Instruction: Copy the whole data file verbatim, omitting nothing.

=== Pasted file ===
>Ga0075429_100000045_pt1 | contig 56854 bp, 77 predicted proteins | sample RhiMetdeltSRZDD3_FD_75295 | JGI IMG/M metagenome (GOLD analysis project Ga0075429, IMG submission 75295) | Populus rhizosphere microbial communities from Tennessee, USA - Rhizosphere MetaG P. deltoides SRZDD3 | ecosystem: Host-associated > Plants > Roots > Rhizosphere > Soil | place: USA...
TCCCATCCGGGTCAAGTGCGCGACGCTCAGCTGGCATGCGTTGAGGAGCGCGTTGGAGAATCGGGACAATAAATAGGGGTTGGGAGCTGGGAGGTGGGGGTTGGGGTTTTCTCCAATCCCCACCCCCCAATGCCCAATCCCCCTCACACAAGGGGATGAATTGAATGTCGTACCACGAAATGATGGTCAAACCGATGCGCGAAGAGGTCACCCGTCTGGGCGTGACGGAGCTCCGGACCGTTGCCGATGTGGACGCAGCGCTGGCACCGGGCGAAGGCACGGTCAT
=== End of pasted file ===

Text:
>Ga0075429_100000045_pt1 | contig 56854 bp, 77 predicted proteins | sample RhiMetdeltSRZDD3_FD_75295 | JGI IMG/M metagenome (GOLD analysis project Ga0075429, IMG submission 75295) | Populus rhizosphere microbial communities from Tennessee, USA - Rhizosphere MetaG P. deltoides SRZDD3 | ecosystem: Host-associated > Plants > Roots > Rhizosphere > Soil | place: USA...
TCCCATCCGGGTCAAGTGCGCGACGCTCAGCTGGCATGCGTTGAGGAGCGCGTTGGAGAATCGGGACAATAAATAGGGGTTGGGAGCTGGGAGGTGGGGGTTGGGGTTTTCTCCAATCCCCACCCCCCAATGCCCAATCCCCCTCACACAAGGGGATGAATTGAATGTCGTACCACGAAATGATGGTCAAACCGATGCGCGAAGAGGTCACCCGTCTGGGCGTGACGGAGCTCCGGACCGTTGCCGATGTGGACGCAGCGCTGGCACCGGGCGAAGGCACGGTCAT